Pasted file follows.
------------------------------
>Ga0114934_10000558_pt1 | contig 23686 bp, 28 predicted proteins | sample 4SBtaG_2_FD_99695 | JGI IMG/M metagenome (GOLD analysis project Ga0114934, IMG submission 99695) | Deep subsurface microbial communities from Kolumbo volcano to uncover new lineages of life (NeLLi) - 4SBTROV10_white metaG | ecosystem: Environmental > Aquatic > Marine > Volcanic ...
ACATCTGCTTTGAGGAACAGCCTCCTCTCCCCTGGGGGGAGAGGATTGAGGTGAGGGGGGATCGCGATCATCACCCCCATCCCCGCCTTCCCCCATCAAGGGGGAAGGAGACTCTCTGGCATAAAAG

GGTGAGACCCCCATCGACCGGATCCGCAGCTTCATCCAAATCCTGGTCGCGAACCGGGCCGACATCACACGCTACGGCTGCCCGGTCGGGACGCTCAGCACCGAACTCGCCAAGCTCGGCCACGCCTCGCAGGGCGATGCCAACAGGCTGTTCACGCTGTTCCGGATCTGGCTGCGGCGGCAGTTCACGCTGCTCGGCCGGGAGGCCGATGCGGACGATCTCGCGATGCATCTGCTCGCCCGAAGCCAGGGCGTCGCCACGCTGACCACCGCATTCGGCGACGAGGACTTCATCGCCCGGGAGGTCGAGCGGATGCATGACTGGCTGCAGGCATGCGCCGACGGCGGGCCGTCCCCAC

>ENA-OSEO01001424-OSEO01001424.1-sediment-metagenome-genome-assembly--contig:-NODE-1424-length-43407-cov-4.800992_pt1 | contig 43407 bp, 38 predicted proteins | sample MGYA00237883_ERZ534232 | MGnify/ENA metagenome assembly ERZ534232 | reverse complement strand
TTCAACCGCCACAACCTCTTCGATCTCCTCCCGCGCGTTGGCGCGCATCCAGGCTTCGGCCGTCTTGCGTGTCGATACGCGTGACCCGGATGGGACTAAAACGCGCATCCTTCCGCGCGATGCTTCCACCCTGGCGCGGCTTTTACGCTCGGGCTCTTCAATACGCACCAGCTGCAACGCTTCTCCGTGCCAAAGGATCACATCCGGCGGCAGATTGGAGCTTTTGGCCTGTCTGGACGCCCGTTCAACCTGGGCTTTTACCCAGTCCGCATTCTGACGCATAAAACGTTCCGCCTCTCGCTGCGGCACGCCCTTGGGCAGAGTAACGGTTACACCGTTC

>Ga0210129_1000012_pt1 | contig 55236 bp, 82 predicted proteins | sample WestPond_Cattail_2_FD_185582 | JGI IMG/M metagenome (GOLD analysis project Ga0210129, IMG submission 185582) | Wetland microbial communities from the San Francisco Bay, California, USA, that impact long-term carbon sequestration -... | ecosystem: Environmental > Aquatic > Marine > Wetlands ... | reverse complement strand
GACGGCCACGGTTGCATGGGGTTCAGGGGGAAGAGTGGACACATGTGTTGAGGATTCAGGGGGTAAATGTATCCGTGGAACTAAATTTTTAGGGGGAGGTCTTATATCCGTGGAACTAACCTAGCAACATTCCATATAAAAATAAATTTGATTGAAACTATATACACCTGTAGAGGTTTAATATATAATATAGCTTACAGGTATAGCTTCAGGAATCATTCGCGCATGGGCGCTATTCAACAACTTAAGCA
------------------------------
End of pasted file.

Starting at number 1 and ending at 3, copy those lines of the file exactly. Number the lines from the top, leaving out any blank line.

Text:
>Ga0114934_10000558_pt1 | contig 23686 bp, 28 predicted proteins | sample 4SBtaG_2_FD_99695 | JGI IMG/M metagenome (GOLD analysis project Ga0114934, IMG submission 99695) | Deep subsurface microbial communities from Kolumbo volcano to uncover new lineages of life (NeLLi) - 4SBTROV10_white metaG | ecosystem: Environmental > Aquatic > Marine > Volcanic ...
ACATCTGCTTTGAGGAACAGCCTCCTCTCCCCTGGGGGGAGAGGATTGAGGTGAGGGGGGATCGCGATCATCACCCCCATCCCCGCCTTCCCCCATCAAGGGGGAAGGAGACTCTCTGGCATAAAAG

GGTGAGACCCCCATCGACCGGATCCGCAGCTTCATCCAAATCCTGGTCGCGAACCGGGCCGACATCACACGCTACGGCTGCCCGGTCGGGACGCTCAGCACCGAACTCGCCAAGCTCGGCCACGCCTCGCAGGGCGATGCCAACAGGCTGTTCACGCTGTTCCGGATCTGGCTGCGGCGGCAGTTCACGCTGCTCGGCCGGGAGGCCGATGCGGACGATCTCGCGATGCATCTGCTCGCCCGAAGCCAGGGCGTCGCCACGCTGACCACCGCATTCGGCGACGAGGACTTCATCGCCCGGGAGGTCGAGCGGATGCATGACTGGCTGCAGGCATGCGCCGACGGCGGGCCGTCCCCAC